Rotten Tomatoes has an error in its database. They have two films confused. "The Broadway Melody" was released in 1929 and won Best Picture at the 2nd Academy Awards ceremony. Director Harry Beaumont and Lead Actress Bessie Love also were nominated for Oscars but lost. The film was so successful that something of a franchise developed, with three films in the next decade borrowing the title. For example, in 1935, "The Broadway Melody of 1936" was released, directed by Roy Del Ruth and starring Jack Benny and Eleanor Powell. It was nominated for a Best Picture Oscar but lost to "Mutiny on the Bounty." Somehow the folks overseeing the RT database have gotten these two films confused. The entry for the 1929 film says that it was released in 1935 and contains a blurb about the 1935 film. Below is a review of the 1929 film called "The Broadway Melody" directed by Harry Beaumont. "The Broadway Melody" is a joy to rediscover. It is amazing (and depressing) that it has failed to maintain a reputation. But then again, how many films from the 1920s have been remembered? Americans born after World War II seem to have no interest in films made before their time. The land of the eternal present. But some films have maintained a reputation: "The Wizard of Oz" and "Gone With the Wind," for example. Some old Bette Davis and Humphrey Bogart films would be recognizable to present-day audiences also. The vast majority of worthy films, however, have been forgotten. "The Broadway Melody" is a perfect example. I think almost anyone would enjoy this film, if they got over their prejudice against old movies and just watched what was on the screen. Bessie Love's performance is so good that it still jumps off the screen. Her Oscar nomination was well deserved. (She lost to Mary Pickford). But just like the film itself, Ms. Love has been completely forgotten, despite the fact that she continued to work in film into her 80s. Love plays a woman who moves to New York with her sister in hopes of making it on Broadway. Initially you think it's going to be schmaltzy, like movie musicals tended to be in the 1930s. But this film has a heavy side, and it wrestles with class issues in quite a blunt way. Love's sister, for example, gets seduced by a wealthy predator in a way that is truly frightening. There are also bold insinuations of infidelity on the part of Love's fiancé. After all this sadness, Love has a breakdown on screen that goes on for several heart-breaking minutes. The songs may be all sunny and light. But "The Broadway Melody" demonstrates in an admirably frank way, in a genuinely artistic way, that Broadway's sunniness often stems from a desperate attempt to PRETEND that life is grand. Unfortunately, the film doesn't go quite to the depth that it could have, thus it doesn't deserve much more than a 7 rating. But this is still one of the better films of the early sound era and should be seen by more cinephiles today. Thank you to Warner Brothers for keeping this film alive by pressing it on DVD (a beautifully clear copy, incidentally), and thank you to Netflix for buying the DVD and making it available for rent. On behalf of the dozen or so Americans who appreciate cinema history, I thank you.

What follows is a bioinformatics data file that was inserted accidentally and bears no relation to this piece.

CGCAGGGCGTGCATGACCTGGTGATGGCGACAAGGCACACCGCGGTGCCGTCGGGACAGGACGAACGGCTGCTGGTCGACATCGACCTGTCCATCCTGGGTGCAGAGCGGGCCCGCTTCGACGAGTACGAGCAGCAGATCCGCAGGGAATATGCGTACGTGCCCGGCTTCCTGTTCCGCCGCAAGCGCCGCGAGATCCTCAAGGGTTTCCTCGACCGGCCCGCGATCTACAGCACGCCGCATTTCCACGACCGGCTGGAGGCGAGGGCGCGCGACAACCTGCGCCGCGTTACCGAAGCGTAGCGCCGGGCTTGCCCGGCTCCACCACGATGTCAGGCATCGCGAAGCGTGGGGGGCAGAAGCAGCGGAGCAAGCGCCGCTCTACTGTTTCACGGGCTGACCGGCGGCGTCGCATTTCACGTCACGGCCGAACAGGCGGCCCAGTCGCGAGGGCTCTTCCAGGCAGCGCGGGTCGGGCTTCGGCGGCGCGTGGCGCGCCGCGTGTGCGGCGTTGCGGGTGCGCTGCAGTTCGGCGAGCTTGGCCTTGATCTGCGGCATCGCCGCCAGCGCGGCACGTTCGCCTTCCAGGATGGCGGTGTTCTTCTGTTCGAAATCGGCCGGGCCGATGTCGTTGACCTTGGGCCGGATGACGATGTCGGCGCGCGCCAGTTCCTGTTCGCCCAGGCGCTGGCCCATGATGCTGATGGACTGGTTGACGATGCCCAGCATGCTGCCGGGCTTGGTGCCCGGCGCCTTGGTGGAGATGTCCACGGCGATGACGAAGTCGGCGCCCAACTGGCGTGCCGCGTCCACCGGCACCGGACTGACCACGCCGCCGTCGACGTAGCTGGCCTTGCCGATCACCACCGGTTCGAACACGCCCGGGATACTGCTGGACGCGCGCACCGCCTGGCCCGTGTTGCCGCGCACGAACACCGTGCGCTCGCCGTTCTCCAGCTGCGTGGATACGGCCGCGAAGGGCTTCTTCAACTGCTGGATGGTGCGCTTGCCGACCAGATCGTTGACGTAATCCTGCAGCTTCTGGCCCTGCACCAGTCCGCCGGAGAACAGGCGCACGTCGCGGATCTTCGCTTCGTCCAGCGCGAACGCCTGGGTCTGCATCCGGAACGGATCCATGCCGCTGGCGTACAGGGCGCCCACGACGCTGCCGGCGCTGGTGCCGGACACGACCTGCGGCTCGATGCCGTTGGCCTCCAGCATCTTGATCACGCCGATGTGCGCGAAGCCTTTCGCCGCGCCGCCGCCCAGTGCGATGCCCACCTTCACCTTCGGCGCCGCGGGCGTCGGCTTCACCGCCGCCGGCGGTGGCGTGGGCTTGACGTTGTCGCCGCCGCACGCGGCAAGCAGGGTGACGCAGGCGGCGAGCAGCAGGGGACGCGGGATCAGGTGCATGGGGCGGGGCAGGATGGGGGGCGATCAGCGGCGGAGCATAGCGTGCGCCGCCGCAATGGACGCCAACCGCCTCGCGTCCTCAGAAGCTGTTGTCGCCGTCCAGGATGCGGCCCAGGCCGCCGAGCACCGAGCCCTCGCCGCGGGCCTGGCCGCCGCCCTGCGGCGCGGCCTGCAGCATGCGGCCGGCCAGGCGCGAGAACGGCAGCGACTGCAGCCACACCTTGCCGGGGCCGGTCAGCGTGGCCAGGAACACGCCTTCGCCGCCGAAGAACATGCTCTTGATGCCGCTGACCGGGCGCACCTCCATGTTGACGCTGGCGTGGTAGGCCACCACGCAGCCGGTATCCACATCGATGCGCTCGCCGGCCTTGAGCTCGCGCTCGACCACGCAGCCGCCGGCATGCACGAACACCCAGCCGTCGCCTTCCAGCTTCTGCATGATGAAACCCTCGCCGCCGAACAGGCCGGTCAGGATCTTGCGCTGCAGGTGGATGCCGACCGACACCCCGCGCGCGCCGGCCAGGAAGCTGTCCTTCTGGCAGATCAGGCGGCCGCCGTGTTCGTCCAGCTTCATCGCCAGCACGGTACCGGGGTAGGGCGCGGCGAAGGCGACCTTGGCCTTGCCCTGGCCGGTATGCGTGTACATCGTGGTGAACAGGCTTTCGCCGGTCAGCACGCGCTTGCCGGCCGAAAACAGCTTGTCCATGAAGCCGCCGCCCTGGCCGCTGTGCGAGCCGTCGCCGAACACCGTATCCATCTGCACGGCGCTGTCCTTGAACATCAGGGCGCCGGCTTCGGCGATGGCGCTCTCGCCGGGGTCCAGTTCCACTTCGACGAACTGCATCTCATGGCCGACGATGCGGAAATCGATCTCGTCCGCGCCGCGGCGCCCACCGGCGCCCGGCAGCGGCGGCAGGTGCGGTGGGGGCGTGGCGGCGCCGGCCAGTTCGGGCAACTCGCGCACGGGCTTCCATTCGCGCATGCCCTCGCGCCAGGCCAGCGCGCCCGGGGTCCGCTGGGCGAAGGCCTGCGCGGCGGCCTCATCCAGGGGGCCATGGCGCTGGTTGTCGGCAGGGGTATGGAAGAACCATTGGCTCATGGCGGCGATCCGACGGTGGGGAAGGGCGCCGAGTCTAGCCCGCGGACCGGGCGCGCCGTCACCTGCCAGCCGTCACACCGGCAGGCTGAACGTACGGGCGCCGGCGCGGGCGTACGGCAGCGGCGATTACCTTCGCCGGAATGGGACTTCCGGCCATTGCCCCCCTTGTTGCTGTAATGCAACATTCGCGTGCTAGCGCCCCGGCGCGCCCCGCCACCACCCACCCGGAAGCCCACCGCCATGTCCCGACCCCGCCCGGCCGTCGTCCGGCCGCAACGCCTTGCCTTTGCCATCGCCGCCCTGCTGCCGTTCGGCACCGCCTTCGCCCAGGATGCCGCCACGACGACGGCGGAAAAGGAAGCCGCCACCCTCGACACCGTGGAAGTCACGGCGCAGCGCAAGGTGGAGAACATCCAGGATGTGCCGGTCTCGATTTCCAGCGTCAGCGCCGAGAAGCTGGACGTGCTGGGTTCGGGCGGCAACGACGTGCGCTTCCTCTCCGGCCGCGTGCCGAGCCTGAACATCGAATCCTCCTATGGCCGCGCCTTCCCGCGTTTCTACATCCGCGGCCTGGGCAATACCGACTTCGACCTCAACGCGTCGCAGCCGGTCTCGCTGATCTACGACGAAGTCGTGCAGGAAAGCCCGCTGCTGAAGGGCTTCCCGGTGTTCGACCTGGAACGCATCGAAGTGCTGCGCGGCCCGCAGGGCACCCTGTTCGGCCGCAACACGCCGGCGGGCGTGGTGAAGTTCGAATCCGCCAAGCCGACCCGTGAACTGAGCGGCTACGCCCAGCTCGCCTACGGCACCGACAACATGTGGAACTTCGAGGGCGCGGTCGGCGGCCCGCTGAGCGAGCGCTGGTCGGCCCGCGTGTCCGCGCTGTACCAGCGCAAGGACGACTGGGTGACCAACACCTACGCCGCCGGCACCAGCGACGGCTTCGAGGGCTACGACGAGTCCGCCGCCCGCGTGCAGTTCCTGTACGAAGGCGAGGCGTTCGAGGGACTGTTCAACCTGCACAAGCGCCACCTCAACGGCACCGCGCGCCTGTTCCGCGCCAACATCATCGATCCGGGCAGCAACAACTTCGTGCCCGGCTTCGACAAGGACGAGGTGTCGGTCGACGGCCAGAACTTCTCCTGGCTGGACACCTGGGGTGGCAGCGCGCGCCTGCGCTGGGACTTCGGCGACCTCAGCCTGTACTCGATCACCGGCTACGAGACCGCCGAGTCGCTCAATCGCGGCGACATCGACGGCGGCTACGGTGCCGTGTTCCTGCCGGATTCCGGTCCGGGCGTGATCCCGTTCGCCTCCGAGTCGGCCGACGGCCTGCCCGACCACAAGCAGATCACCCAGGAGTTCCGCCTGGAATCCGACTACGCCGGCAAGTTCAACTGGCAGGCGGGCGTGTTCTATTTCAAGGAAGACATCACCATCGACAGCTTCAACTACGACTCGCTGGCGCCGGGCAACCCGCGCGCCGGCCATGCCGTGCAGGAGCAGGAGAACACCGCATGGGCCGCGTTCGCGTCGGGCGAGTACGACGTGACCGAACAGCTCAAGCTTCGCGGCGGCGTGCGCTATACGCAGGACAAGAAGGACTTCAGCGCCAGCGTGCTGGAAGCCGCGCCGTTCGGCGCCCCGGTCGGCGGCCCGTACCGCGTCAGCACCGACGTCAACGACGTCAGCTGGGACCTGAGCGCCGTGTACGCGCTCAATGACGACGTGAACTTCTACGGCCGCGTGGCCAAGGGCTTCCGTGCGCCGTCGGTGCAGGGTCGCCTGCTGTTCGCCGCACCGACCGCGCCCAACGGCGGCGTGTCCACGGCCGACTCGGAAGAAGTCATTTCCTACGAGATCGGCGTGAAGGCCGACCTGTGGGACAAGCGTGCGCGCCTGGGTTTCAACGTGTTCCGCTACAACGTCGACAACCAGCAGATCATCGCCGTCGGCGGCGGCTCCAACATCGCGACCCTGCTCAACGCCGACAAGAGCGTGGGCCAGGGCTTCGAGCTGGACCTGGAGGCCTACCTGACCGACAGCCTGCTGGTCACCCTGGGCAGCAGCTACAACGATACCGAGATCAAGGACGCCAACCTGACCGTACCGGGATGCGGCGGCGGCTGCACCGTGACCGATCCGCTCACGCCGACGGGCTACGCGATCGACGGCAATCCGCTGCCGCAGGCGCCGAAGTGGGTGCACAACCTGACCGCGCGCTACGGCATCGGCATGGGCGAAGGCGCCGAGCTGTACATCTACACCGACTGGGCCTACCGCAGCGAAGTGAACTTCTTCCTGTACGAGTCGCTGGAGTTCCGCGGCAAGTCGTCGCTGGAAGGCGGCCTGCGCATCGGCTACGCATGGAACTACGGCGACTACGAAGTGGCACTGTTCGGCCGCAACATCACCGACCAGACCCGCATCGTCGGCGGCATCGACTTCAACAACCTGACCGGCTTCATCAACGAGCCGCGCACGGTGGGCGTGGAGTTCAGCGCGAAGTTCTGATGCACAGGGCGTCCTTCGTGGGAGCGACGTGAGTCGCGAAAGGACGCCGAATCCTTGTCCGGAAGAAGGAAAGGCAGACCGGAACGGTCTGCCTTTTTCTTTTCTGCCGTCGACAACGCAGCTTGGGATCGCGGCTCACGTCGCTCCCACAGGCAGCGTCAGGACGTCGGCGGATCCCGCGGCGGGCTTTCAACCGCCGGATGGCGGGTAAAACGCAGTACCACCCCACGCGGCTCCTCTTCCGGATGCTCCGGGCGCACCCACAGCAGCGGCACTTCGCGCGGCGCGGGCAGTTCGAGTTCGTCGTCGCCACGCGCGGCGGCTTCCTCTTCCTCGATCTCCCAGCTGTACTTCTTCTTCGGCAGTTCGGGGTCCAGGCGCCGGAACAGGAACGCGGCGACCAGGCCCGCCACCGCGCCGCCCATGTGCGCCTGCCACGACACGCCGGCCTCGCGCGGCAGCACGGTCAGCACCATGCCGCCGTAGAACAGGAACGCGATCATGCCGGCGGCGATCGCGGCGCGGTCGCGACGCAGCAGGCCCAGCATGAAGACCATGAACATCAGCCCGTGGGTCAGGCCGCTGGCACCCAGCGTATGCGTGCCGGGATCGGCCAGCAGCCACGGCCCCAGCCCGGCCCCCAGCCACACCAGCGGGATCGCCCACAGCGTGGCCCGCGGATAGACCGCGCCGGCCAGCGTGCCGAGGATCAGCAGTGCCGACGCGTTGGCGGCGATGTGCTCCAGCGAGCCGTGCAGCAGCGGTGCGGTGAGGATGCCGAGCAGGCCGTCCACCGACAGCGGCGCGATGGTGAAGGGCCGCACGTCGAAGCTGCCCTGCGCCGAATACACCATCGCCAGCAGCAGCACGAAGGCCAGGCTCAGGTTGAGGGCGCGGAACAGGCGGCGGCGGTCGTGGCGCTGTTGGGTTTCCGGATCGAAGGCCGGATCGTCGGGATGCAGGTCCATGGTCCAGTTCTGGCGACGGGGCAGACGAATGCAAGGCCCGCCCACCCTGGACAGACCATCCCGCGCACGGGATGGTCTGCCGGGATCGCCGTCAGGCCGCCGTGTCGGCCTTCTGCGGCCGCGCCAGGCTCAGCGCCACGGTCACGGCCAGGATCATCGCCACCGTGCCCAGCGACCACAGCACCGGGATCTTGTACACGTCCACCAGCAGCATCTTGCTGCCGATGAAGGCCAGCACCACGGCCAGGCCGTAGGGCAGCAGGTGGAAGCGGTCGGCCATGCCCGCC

Boy, this film sure hasn't aged well. Granted, it is over 80 years old, but still. The story here concerns two sisters who are a part of a show on Broadway that get into a love triangle with a guy. I'm not sure, but I think this kinda of story line was old even back then. This is really not all that great, but it's not terrible. The music is okay, and the dance sequences are all right I guess, but the stroy is really not all that interesting. Plus, it's all very melodramatic. However, this film came out during the transition period from silent films to "talkies", and many films back then were really clumsy and pretty bad. What makes the film notable is its historic importance- it was a "pre-Code" film, so some of the content, though nothing new to modern audiences, was rather bold for back then. Also, it was the second film to win the Oscar for Best Picture, and the first sound film and first musical to take home that prize. This may be an earlier movie musical, but that doesn't mean that it's the best because of it. Many of the films of this type that came after are far better, but as a curiousity piece, this is worth a watch if you are a die hard. If you don't care for this sort of thing, then the only reason I would recommend it is if, like me, you are on a quest to see all the films that won Best Picture.
Dull, dull tripe.